At any rate....I wish you luck.  If you'd like to email me through my profile page for more info, please feel free.  Otherwise, be an educated consumer and if it is being recommended that you take any type of your research...look at blogs of others' experiences with it....look at chat forums on it, etc.  But be informed.  This is how I learned alot of the stuff I know about these drugs, their dangers and their benefits.  I, at this point, will Never take an anti-psychotic or mood stabilizer from my GP.  I choose to trust someone who is versed in the side effects, new developments, etc. and that, for me is my guy, Floyd, my trusted psychiatrist.

    Anyway....good luck.  contact me if you need anything.

  26. sandylongman profile image67
    sandylongmanposted 13 years ago

    When your married a long time its called going thru a rut. Don't worry all married people go through this at one point in a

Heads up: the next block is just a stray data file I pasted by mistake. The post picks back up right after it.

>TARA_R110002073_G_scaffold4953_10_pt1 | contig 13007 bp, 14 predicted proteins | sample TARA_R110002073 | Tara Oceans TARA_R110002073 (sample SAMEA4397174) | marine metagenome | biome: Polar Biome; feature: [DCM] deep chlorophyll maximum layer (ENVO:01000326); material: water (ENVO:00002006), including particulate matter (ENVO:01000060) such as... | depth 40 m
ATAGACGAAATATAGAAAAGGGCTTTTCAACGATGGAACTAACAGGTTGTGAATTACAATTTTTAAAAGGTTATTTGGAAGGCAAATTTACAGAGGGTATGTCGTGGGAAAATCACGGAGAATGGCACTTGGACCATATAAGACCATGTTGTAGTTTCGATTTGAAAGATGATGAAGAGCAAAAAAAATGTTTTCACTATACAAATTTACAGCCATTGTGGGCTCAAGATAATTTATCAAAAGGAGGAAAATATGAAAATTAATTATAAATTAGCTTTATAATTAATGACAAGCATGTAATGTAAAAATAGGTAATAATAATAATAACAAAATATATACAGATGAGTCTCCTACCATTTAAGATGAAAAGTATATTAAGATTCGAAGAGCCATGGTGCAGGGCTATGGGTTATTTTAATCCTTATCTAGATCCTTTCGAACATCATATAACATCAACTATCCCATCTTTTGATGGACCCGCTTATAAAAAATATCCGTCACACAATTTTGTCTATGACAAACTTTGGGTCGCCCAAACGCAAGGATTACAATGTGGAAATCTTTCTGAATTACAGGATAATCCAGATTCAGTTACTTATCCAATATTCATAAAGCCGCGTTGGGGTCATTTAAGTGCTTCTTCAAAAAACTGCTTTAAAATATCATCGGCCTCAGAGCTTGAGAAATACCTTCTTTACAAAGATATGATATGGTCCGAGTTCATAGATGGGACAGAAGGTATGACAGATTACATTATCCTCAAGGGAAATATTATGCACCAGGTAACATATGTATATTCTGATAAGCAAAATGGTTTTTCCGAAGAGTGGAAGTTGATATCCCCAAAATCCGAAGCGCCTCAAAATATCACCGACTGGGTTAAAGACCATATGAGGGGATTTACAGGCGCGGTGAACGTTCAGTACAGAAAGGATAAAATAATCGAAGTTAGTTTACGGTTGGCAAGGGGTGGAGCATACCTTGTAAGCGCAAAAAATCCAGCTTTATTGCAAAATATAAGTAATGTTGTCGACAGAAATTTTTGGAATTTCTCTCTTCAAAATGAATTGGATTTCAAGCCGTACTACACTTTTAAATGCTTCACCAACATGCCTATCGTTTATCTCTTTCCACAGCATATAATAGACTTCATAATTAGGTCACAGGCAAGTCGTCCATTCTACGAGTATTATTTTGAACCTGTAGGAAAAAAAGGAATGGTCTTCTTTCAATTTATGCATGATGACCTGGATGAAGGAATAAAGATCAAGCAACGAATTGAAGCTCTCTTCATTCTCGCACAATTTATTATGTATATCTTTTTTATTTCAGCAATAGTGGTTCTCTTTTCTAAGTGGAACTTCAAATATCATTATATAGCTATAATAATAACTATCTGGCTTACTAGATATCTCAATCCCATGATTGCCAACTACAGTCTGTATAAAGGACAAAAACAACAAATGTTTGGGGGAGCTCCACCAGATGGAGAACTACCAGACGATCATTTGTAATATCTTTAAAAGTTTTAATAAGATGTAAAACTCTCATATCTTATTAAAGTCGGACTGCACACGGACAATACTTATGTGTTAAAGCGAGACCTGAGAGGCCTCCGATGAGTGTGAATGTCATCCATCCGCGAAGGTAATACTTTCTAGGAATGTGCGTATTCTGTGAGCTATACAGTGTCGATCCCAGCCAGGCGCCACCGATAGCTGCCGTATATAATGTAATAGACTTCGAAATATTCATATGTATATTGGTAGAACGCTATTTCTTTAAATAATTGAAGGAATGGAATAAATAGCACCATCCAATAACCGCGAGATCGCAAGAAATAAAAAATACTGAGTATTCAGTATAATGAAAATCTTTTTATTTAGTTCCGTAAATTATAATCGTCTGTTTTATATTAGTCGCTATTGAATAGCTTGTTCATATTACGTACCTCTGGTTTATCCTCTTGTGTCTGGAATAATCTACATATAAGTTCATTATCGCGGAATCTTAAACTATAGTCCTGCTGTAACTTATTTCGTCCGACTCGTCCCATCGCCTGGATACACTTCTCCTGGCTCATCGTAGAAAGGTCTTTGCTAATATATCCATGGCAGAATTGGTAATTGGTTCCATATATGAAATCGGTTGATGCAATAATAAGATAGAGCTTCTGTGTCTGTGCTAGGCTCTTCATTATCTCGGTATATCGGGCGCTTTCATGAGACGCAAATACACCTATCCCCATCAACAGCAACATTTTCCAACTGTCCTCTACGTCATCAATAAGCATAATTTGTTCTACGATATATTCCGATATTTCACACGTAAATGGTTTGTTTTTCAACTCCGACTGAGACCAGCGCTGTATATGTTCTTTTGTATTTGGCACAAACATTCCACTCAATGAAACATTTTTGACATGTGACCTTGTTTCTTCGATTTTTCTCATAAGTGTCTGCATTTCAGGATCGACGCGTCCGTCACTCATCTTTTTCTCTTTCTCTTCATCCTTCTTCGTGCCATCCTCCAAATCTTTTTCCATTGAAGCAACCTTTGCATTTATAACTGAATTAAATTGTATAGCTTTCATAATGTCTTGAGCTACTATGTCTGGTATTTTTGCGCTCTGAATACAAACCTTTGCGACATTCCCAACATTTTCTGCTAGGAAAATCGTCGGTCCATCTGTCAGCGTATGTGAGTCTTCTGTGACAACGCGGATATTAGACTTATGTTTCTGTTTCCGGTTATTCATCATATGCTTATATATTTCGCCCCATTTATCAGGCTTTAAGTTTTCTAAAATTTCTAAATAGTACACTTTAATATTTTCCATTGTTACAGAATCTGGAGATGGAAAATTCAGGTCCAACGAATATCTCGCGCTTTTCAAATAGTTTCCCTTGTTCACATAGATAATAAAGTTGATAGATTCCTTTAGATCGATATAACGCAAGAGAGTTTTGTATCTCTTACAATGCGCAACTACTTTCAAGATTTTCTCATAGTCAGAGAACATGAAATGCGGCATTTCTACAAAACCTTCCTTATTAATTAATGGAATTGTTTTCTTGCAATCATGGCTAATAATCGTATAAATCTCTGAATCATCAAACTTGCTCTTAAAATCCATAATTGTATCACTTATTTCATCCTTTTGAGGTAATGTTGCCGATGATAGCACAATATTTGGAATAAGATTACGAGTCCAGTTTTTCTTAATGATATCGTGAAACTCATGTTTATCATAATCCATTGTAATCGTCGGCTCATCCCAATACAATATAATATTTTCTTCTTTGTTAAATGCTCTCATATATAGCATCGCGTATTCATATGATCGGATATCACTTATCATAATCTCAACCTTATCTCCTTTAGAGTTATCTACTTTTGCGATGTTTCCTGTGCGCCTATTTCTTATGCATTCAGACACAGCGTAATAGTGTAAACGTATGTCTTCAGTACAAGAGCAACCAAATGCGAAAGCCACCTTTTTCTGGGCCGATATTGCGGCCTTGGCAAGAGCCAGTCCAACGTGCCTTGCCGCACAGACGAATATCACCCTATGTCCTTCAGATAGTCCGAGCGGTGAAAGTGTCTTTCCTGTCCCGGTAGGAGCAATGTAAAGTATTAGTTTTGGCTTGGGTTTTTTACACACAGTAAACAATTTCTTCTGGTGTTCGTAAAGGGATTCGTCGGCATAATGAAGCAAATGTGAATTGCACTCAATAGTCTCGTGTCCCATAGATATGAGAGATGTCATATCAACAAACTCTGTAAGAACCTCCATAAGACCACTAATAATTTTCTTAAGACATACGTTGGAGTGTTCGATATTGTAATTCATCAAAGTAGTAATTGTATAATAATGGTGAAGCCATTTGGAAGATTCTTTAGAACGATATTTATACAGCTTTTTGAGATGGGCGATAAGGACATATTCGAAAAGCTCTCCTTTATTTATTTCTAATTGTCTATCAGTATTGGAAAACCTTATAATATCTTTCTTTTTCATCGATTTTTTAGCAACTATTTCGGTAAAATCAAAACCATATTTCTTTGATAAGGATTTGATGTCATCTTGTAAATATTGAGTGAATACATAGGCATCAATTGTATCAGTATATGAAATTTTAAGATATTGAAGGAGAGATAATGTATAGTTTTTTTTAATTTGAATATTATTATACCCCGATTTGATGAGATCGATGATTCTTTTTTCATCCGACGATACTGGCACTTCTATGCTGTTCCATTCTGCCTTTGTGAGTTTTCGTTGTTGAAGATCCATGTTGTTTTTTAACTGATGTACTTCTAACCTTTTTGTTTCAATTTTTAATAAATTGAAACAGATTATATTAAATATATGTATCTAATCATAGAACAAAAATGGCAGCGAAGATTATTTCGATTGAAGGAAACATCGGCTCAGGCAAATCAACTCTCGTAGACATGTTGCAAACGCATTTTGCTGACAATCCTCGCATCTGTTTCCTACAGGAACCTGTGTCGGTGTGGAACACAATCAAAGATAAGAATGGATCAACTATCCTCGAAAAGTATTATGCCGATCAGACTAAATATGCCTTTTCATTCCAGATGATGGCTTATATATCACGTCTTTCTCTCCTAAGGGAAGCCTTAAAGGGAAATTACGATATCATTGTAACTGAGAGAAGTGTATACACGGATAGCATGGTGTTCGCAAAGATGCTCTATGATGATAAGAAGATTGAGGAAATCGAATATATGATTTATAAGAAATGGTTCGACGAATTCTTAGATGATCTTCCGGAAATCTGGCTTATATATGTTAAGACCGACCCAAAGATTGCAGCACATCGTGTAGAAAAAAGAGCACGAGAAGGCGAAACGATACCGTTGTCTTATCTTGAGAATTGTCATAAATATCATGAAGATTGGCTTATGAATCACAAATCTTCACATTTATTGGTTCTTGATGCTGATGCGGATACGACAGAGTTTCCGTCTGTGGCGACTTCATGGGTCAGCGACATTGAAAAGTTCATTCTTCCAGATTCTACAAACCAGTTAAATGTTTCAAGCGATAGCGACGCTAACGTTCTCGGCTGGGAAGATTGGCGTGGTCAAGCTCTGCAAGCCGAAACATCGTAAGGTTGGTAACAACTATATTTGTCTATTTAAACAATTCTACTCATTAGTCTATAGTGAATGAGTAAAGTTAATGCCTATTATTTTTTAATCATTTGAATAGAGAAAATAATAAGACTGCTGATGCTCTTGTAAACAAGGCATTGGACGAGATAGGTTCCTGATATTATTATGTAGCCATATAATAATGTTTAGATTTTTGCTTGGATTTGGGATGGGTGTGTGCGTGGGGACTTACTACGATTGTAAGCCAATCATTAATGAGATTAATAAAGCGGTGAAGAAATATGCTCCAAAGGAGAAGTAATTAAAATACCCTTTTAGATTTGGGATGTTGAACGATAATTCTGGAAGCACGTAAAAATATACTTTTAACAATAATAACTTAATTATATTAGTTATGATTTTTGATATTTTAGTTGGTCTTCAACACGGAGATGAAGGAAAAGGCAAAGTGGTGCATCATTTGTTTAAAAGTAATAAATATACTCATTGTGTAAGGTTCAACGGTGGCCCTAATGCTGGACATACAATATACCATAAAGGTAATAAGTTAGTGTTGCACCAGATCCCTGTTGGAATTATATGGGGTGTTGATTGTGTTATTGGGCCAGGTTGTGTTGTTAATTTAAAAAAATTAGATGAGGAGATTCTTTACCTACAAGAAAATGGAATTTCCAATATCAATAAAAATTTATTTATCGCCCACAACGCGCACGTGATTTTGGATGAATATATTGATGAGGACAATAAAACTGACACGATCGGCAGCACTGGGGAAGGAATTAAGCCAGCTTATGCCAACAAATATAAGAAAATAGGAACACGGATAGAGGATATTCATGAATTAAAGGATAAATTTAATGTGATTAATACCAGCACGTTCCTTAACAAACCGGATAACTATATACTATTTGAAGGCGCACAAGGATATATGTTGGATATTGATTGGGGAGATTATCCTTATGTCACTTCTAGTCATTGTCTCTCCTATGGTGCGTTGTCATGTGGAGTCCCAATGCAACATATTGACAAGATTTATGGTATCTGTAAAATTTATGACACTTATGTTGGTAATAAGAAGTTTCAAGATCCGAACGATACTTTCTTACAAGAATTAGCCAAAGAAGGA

marriage. Get connected with each other. Forget Face Book. You have a real woman next to you in your home. Sometimes we take each other for granted in this world Have a date night. If you can plan a Trip where you both can connect romantically and sexually. Communication is key. Start sharing your feelings and tell her what you want instead of avoiding that the relationship has changed. You either grow together or apart. Divorce is not the answer. Go back to things you both enjoyed early on in your marriage. If your religious go thru Christian marriage counseling.
    The divorce rate is high because people just give up. Try and see before you regret losing what you have. You just need to rekindle
    the love you both once shared for one another.